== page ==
Blue candleI’ve been thinking of making a move for the last year or so. My current house, at 1780 square feet, is much larger than I need. The idea is to find a smaller house, in a smaller town. Property taxes should be lower, the cost of heating and cooling should be lower, and if it’s done right there should be savings in the time it takes to keep it clean and tidy. Classic case of downsizing.

A career as an Industrial Designer has taught me that you really have to think complex project like this through. There are pitfalls and traps at every decision point. Whether you are building new, or planning a deep renovation, it’s necessary to put on that design and engineering hat and think about all the details that go into creating a place that’s a joy to live in, and keeps you safe. Last night, I got a reminder about serious issues that are easily overlooked.

At about 10:30 pm there was a power outage. Now I live on the south side of Charlotte, inside the beltway, in a 30 year old neighborhood. There are some good things to be said about that. Crime is low, although we get an occasional armed robbery in nearby shopping areas. The area is stable, with plenty of trees and a nice atmosphere.

One thing we don’t have is completely reliable power. I suspect that Charlotte is not worse than many other cities in the US. We get two or three short blackouts every year, and usually one longer one, defined as 4 hours or longer. There was the ice storm of 1996 where more that 600,000 people lost power for multiple days. Some folks were without power for 10 days. There was another ice storm in 2002 that left more than a million people without power. In that case power was almost completely restored within a week. In both of those instances I was lucky and only suffered relatively minor problems.

I’ve lived in southern California and had to deal with rolling brownouts on hot days. I lived in Connecticut for a year in the late 80’s and had a two day blackout. You soon realize there’s a reason every house in that area had a fireplace. When I got back to work I was told that having at least one serious blackout every winter was par for the course. Maybe I’m being harsh in my judgment, but in the twenty first century, this is unacceptable. My standard for comparison is Melbourne, Australia, where I lived for 14 years. I can’t remember a single long term outage during that time. To be fair, Melbourne doesn’t suffer ice storms.

There’s a reason that Charlotte’s power provider, Duke Energy, is often referred to as the “Duke of Darkness.”

I can’t see any reason why living in a smaller town would be any better than Charlotte. So being able to be safe during a multiple day power outage should be a serious design consideration. And that’s where the problems begin.

When the power goes out, the first thing you need is an emergency light.  Can’t troubleshoot in the dark.  If the block or neighborhood is down, you have to be able to find your way around.  Candles may not be a desirable option in a modern, thermally efficient house.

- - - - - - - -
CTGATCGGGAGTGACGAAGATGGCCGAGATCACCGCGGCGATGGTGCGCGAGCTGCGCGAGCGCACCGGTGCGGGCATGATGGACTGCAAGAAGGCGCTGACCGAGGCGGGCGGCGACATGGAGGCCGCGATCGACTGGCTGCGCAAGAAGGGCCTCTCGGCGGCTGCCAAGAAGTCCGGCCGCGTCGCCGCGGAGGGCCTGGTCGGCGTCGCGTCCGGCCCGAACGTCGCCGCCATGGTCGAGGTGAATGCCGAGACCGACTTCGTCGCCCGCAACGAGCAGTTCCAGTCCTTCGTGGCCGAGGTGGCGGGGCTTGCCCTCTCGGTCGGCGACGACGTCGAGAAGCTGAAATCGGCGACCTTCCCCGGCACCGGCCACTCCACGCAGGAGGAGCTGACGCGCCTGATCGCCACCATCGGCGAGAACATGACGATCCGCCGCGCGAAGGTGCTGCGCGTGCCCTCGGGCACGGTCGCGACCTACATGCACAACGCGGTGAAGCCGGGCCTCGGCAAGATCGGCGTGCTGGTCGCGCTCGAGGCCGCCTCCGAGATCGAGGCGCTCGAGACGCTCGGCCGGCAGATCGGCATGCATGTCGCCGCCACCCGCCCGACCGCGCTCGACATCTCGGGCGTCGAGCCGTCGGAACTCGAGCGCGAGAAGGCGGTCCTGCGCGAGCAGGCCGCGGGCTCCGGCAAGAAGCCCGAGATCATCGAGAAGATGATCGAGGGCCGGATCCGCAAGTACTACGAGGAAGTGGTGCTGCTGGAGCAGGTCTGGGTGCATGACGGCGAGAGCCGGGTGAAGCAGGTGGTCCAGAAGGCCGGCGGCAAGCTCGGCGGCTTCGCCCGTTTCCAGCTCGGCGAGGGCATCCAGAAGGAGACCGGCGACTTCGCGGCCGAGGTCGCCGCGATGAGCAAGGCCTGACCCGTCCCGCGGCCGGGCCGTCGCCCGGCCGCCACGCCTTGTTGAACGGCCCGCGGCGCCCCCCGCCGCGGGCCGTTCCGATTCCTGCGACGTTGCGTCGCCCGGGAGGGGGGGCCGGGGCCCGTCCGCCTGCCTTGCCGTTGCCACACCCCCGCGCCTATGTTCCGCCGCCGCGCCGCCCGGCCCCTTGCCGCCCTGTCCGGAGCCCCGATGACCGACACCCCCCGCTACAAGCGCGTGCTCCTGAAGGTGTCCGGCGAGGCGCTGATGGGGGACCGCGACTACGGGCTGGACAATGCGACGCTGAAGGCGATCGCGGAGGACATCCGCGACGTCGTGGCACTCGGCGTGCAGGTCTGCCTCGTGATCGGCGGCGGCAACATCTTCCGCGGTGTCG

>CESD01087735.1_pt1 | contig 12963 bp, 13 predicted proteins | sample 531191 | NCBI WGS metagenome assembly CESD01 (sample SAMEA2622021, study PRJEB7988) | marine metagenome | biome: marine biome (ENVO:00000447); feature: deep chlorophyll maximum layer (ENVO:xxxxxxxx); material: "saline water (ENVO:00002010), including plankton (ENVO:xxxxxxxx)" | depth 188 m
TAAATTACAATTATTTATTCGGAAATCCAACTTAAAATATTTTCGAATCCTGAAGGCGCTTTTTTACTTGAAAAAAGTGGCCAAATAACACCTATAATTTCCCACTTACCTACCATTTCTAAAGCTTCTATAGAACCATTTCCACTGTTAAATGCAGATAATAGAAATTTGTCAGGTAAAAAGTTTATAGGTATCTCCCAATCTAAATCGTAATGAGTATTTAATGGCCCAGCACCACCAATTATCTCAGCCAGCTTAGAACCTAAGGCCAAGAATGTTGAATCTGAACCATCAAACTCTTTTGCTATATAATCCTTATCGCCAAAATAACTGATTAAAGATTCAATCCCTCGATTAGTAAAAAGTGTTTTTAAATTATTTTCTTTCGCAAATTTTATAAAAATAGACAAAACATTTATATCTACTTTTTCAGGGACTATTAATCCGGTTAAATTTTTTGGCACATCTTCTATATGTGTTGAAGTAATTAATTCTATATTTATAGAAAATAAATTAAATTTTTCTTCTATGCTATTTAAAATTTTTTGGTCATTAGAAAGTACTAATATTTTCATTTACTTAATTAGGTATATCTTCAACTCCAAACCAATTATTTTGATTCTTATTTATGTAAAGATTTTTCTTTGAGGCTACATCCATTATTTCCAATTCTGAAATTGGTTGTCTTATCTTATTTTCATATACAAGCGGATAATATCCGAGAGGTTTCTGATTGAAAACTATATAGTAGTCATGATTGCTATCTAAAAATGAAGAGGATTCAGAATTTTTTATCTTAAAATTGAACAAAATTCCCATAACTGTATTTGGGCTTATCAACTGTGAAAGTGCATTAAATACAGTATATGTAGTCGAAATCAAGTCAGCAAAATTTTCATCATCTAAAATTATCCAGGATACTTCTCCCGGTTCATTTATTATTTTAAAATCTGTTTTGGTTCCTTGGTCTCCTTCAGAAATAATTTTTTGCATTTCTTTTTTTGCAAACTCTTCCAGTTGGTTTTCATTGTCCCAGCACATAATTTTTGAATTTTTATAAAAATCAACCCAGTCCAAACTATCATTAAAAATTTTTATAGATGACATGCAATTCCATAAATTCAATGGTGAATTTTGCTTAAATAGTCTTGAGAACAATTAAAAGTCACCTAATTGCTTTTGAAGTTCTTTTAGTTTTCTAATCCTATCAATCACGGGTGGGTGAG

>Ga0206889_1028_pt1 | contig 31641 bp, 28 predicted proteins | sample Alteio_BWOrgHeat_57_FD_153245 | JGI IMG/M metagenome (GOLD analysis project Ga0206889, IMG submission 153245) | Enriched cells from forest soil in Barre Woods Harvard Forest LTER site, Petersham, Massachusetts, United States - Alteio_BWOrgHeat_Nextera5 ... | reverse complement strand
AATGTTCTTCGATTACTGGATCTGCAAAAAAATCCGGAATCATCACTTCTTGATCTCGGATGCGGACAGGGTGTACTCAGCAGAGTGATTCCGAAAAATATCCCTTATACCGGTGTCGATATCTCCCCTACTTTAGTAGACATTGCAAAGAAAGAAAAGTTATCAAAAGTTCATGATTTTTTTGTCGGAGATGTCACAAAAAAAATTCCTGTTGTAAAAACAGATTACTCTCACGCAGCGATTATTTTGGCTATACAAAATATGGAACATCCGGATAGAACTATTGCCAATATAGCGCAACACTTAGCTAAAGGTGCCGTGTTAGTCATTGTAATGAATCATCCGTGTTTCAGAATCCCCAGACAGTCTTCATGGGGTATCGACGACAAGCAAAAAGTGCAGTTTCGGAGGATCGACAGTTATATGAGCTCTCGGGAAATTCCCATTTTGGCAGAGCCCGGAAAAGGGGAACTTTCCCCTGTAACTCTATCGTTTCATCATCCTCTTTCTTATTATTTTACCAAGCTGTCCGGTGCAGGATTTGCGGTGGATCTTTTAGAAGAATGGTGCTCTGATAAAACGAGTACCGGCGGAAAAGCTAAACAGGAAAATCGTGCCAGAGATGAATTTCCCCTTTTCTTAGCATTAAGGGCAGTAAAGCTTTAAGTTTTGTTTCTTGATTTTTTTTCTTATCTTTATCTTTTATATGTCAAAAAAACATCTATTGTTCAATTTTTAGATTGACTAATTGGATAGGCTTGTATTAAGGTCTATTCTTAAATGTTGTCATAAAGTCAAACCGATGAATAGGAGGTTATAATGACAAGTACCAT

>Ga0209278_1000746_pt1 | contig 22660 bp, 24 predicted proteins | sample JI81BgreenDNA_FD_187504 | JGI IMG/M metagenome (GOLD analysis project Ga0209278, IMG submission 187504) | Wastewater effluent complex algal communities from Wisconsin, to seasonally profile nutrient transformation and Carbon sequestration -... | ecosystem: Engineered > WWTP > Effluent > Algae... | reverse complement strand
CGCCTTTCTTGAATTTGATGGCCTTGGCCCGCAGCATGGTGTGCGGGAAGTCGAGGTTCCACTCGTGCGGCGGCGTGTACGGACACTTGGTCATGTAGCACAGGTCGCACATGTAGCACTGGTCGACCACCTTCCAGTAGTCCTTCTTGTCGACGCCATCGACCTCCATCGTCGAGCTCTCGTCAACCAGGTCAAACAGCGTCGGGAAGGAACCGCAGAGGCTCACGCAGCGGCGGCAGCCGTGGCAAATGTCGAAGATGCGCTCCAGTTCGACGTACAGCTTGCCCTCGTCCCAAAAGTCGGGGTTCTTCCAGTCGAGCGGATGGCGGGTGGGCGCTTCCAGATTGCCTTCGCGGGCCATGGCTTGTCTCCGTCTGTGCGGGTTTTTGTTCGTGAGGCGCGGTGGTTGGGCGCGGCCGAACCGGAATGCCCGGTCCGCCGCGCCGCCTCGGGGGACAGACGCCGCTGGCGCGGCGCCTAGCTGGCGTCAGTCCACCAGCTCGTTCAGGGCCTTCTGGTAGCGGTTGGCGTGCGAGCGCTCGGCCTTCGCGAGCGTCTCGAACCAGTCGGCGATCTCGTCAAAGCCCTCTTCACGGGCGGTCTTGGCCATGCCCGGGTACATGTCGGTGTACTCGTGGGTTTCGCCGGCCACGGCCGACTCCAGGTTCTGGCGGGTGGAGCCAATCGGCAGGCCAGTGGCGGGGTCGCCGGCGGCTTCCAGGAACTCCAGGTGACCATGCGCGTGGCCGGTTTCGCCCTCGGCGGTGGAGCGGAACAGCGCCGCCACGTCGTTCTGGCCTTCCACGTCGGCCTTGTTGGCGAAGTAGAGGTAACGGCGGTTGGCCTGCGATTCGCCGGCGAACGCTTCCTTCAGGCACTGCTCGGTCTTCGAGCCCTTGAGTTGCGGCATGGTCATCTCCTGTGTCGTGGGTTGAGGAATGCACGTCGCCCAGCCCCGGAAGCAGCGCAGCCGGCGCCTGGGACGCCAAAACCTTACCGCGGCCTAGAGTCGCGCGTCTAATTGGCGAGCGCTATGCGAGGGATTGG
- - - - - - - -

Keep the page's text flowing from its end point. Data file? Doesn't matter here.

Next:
In a modern house built to the 2012 IECC code, it will stay comfortable year round with very little power input. Part of the reason is that it will be airtight, or nearly so. But there’s a price to be paid for high energy efficiency. It means no open flame inside when the power is off. The ERV (Energy Recovery Ventilation) system is not turning over the air, even a candle will eventually use up all the oxygen.

That means carbon monoxide detectors with serious battery backup. It also means at least some windows that open for ventilation. It has me thinking that a few solar panels would have value beyond keeping the monthly electric bill down.

Last night’s experience also has me thinking that an LED flashlight makes a perfectly adequate emergency light.  The issue is locating the light when it’s pitch dark.  As luck would have it, I had bought a couple of cheap LED flashlights at Harbor Freight my last visit there, and that paid off handsomely last night. I had one close by, so no stumbling around in the dark.

It would be a really good idea to keep a mini light in every room. Maybe even build in a little flashlight compartment, perhaps with a tiny LED locator, with a battery backup, so you can find it in the pitch dark. Easy access to a mini light would make dealing with the Duke of Darkness so much easier.

Thoughtful details make good design, which makes life comfortable.

 

Quote of the Day

Customer: “Hello? My computer’s power just died.”

Tech Support: “Ok. Is everyone else’s computer in that room working?”

Customer: “Yes.”

Tech Support: “What were you doing right before it went out?”

Customer: “I plugged my curling iron into the power strip.”

Tech Support: “Really? What else is plugged into there?”

Customer: “Well, my radio, my space heater, my cup warmer, my printer, my monitor, and my computer.”

Tech Support: “Did you unplug anything to plug your curling iron in?”

Customer: “Yes, my space heater.”

Tech Support: “Well, unplug the curling iron and plug the space heater back in.”

Customer: “Hey! My computer is working now! Is there something wrong with the power strip?”